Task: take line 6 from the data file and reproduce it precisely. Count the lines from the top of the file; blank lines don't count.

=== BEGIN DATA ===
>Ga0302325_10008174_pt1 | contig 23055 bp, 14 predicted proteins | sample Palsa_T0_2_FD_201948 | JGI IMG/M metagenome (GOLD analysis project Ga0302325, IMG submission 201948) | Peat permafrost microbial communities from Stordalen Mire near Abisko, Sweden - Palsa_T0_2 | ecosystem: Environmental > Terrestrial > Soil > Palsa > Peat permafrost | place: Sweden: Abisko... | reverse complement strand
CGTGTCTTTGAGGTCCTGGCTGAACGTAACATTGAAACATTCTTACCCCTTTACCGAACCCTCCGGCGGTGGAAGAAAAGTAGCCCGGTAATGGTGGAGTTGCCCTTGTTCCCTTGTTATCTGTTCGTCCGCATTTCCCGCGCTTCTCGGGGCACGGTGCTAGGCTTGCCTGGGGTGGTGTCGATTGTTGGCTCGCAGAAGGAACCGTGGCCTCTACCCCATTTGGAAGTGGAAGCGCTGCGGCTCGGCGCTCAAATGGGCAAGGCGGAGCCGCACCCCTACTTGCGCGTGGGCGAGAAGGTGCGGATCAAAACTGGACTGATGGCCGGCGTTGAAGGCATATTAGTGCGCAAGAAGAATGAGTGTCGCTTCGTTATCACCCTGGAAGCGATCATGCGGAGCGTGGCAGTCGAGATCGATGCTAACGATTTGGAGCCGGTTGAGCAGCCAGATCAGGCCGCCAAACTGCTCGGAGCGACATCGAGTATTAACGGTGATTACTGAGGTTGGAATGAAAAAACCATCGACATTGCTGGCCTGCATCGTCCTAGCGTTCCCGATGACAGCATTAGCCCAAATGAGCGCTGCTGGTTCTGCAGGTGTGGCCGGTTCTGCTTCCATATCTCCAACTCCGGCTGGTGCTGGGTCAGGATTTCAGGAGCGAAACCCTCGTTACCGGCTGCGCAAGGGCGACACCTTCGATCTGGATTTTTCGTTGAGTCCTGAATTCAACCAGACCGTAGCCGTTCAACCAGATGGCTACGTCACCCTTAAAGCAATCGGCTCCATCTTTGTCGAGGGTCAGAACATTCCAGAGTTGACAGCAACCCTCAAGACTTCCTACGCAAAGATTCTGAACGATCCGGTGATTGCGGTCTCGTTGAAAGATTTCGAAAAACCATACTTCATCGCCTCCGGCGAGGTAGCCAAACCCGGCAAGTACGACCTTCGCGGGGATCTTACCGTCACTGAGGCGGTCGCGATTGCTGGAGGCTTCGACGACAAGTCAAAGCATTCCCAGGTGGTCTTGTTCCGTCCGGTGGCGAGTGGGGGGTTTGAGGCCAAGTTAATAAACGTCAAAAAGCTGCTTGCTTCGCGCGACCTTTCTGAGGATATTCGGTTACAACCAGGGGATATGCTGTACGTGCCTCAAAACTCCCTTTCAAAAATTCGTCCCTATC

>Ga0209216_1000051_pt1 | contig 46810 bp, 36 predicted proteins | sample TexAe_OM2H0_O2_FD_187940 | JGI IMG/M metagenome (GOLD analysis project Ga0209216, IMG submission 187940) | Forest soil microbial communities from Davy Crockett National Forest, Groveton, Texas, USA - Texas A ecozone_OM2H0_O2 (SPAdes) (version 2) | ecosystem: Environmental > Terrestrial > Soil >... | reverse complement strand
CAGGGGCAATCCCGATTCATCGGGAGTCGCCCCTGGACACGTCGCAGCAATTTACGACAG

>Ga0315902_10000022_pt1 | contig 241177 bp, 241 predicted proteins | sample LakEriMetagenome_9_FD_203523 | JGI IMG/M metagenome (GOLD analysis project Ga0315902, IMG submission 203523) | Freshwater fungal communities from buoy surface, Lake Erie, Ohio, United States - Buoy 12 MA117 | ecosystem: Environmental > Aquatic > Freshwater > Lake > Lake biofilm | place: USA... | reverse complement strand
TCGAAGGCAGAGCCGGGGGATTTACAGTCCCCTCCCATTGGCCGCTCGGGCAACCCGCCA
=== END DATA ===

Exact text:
TCGAAGGCAGAGCCGGGGGATTTACAGTCCCCTCCCATTGGCCGCTCGGGCAACCCGCCA